Monday, October 18, 2004

prompt #5 for eng 328, or final thoughts on two crazy books which hopefully I will be able to make a paper from by thursday

After reading The Elements of Style and Style, Toward Clarity and Grace I think I have to say that the most important thing I learned is that I don’t know crap about writing.
It was a surprising discovery. I mean, I never seem to have too much trouble with writing. Nine times out of ten I get an A on my papers for school, and never less than a B. Although I anticipate the streak might be coming to an end in this class.

The discovery of my ignorance on the subject of writing didn’t really set in while I read Strunk and White. Most of the rules seemed to be things that most of us sort-of inherently know. It’s probably not too presumptuous to say that most people who make it to a 300 level English course have already figured out that they should “write with nouns and verbs” (71) and that “the number of the subject determines the number of the verb” (9), for example. These just aren’t things we have to think about. In other words, at no point during my reading of The Elements of Style did I think to myself that I was in trouble, or that I was somehow lacking in my knowledge of how to go about writing things. In fact, I felt pretty smart. Not that reading the book was completely useless. I did pick up a few habits-like using “a dash to set off an abrupt break or interruption and to announce a long appositive or summary.”(9) I used to use parenthesis, but now I’ve decided I like the dashes better. They look more appropriate to me. Unfortunately, I still haven’t figured out what an “appositive” is. But other than that, I liked that rule.

The panic set in while I was reading the Williams book. I hadn’t gotten very far into it and I was reading about things that I had never heard of- nominalizations, dangling modifiers, hedges and emphatics. I became very worried, but Williams did an excellent job of describing these mysterious concepts. In fact, he did an excellent job of describing every thought and “rule” he shared throughout the book. I could tell that Williams wasn’t interested in creating little rule zombies who would obediently follow any instruction and do things like “form the possessive singular of nouns by adding ‘s”(Strunk and White 1) etc., like some other so-called style experts would have. Williams seems to be genuinely interested in helping us learn enough about writing that we can move above and beyond rules, in opposition to the stylistic paradigm of Strunk and White who seem to not really give a crap about the collective intellect of writing students, caring only that we not annoy them with our writing. Williams gives us tools we can use to become better writers than he is. Strunk and White only give us enough to keep us from failing a class. Of course, only if it’s a class taught by one of them- which we would be unlikely to find since they are dead.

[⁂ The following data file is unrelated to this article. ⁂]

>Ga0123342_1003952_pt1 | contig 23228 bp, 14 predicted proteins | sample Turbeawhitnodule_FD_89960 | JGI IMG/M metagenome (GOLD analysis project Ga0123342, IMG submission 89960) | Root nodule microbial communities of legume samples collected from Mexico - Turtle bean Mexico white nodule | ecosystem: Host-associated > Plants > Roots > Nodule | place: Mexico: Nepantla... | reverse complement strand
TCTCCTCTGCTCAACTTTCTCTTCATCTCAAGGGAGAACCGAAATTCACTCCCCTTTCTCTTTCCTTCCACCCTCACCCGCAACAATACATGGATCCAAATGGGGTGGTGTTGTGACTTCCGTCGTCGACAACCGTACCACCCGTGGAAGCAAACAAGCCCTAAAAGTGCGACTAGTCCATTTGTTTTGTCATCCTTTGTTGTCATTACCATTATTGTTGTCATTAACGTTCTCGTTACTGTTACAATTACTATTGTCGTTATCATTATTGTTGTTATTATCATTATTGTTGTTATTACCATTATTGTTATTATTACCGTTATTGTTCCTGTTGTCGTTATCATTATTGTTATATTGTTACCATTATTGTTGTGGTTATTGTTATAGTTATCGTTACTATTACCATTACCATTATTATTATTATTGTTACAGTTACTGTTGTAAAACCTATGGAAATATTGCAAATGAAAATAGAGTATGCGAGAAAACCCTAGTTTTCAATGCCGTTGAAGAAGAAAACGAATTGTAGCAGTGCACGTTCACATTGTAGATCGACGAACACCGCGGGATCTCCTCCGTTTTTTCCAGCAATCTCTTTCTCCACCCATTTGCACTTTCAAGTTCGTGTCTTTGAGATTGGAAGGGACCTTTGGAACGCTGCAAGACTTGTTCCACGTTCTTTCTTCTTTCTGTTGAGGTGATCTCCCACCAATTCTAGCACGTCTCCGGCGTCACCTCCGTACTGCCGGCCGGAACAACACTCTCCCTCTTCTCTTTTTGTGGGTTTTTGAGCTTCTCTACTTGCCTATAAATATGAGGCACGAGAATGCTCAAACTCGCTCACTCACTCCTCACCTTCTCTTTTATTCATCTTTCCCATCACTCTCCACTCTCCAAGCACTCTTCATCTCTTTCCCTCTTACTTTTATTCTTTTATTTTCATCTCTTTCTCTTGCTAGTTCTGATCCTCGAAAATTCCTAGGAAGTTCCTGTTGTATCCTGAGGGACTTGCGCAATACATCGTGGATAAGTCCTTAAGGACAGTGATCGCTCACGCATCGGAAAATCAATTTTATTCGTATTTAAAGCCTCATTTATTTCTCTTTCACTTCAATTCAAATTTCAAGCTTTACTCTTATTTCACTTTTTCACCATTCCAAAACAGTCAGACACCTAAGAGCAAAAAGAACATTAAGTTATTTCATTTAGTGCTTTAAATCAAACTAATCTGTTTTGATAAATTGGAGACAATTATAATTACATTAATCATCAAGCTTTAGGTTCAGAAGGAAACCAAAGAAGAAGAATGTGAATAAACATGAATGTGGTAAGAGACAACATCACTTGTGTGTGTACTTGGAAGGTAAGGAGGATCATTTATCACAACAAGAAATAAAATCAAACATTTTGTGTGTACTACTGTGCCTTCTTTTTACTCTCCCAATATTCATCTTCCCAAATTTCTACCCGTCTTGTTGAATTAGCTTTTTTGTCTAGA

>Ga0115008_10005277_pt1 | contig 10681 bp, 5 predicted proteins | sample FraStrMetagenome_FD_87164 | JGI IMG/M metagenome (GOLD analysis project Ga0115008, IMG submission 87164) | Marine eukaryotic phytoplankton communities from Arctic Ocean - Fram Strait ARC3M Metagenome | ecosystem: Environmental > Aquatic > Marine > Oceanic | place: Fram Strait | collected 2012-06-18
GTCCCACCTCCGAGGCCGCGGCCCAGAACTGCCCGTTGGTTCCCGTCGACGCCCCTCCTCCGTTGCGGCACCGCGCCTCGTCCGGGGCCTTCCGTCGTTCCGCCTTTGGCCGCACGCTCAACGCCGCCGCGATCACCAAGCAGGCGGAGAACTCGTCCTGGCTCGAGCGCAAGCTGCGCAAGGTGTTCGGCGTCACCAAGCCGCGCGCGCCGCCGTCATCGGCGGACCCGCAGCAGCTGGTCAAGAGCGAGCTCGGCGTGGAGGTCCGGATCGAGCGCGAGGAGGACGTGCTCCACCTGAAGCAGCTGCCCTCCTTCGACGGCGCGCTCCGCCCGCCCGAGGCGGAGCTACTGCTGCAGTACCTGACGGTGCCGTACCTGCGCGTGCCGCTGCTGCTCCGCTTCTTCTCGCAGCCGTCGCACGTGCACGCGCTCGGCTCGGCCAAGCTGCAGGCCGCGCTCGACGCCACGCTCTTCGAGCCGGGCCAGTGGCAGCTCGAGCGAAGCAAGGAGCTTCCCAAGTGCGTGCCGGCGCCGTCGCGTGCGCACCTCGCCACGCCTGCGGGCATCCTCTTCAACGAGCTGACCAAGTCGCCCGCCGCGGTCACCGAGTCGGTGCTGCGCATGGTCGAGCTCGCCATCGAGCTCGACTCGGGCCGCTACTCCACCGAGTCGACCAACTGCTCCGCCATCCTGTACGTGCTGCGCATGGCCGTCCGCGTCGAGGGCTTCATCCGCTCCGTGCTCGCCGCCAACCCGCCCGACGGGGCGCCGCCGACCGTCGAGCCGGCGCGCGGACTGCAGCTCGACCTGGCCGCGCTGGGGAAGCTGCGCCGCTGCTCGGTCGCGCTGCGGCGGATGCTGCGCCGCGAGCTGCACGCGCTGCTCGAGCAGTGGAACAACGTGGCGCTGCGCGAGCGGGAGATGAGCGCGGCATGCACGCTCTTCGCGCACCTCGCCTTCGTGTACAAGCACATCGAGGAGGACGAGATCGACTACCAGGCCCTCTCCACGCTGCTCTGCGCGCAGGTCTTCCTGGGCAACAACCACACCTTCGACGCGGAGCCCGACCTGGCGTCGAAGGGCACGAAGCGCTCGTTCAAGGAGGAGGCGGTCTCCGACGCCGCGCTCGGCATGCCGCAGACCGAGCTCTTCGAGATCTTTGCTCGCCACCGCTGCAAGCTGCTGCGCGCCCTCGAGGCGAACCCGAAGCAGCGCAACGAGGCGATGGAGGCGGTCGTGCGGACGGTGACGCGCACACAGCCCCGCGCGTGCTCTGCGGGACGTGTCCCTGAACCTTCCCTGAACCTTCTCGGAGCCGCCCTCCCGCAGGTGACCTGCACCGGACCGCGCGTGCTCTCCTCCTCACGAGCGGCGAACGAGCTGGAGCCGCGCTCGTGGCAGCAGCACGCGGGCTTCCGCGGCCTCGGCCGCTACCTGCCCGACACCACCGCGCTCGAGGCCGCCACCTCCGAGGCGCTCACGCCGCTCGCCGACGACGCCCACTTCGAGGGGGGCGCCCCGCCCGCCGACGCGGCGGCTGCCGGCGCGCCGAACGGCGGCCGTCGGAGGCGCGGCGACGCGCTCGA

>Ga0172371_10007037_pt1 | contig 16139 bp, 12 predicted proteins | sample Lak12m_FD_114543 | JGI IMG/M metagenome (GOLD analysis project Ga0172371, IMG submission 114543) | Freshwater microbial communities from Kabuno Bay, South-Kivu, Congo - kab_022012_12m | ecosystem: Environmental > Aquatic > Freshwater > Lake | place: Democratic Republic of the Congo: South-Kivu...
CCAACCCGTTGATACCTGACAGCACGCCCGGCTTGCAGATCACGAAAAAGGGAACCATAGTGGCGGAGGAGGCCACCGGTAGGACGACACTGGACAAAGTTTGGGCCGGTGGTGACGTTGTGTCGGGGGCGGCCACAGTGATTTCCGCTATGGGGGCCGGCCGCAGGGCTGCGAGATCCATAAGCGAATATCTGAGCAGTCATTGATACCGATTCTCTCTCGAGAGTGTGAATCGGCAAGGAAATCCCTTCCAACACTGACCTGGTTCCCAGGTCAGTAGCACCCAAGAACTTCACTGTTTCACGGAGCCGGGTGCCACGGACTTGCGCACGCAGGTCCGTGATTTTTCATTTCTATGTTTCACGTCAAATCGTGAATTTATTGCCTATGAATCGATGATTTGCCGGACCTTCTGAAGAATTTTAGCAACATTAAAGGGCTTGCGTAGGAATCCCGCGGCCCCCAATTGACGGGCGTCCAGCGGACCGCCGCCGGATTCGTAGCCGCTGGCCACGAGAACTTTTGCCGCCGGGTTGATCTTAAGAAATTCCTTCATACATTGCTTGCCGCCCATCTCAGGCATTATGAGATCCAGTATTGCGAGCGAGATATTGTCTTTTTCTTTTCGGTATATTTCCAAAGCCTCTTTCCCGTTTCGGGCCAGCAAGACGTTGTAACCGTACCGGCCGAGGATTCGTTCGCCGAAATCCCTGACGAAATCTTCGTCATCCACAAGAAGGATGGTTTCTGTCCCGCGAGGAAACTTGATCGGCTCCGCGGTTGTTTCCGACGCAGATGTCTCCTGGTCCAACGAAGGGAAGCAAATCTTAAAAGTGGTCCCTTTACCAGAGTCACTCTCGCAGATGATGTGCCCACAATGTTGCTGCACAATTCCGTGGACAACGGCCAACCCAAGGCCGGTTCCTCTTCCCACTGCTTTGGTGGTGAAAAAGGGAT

So, recognizing the good that could come from reading and understanding what Williams had to say, I kept on plugging through the book, bravely taking on scary things that I had never heard of- as mentioned above. And I really thought I was making progress until I got to page 153 where Williams says “let’s assume that you can now write clear, coherent, and appropriately emphatic prose.” How about lets not. It’s true, if you would have asked me before I started reading this book; I would have thought it was a fair assumption- that I could, in fact, write clear, coherent, and emphatic prose. But that was a different era. And I realized that I was going to have to read the Williams book again, probably more than once, if I wanted it to change my writing.

Wow, I didn’t realize I was writing so much.
So I guess I’ll wrap it up with just a few of my favorite things from Style, Toward Clarity and Grace.
1. I really like the attention Williams pays to the issues we have with our readers. On page 115 he tells us “Don’t state what your reader can easily infer”, but he also reminds us to not assume the reader will know something just because we know it. I think he articulates the problem well when he talks about the struggle with “what we take for granted as part of a shared but rarely articulated body of knowledge and values.”(121)
2. My favorite line of the whole book is on page 112…
“If you don’t know your point, just start writing and hope.”
Can’t everyone tell that’s what happened in this blog entry?


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